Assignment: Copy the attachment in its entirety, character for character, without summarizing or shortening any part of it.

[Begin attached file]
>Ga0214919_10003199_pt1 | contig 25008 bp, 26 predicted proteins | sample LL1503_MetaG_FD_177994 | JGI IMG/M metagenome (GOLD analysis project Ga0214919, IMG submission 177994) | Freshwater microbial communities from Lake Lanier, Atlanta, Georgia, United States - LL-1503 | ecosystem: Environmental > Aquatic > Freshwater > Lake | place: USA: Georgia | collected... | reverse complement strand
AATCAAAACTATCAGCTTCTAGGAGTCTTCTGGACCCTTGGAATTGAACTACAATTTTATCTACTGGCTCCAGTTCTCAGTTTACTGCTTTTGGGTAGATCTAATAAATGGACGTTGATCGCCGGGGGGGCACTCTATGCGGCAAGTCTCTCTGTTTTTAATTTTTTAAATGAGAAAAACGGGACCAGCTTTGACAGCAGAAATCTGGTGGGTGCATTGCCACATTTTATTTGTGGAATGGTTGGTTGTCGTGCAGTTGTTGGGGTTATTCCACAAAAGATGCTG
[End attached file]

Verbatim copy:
>Ga0214919_10003199_pt1 | contig 25008 bp, 26 predicted proteins | sample LL1503_MetaG_FD_177994 | JGI IMG/M metagenome (GOLD analysis project Ga0214919, IMG submission 177994) | Freshwater microbial communities from Lake Lanier, Atlanta, Georgia, United States - LL-1503 | ecosystem: Environmental > Aquatic > Freshwater > Lake | place: USA: Georgia | collected... | reverse complement strand
AATCAAAACTATCAGCTTCTAGGAGTCTTCTGGACCCTTGGAATTGAACTACAATTTTATCTACTGGCTCCAGTTCTCAGTTTACTGCTTTTGGGTAGATCTAATAAATGGACGTTGATCGCCGGGGGGGCACTCTATGCGGCAAGTCTCTCTGTTTTTAATTTTTTAAATGAGAAAAACGGGACCAGCTTTGACAGCAGAAATCTGGTGGGTGCATTGCCACATTTTATTTGTGGAATGGTTGGTTGTCGTGCAGTTGTTGGGGTTATTCCACAAAAGATGCTG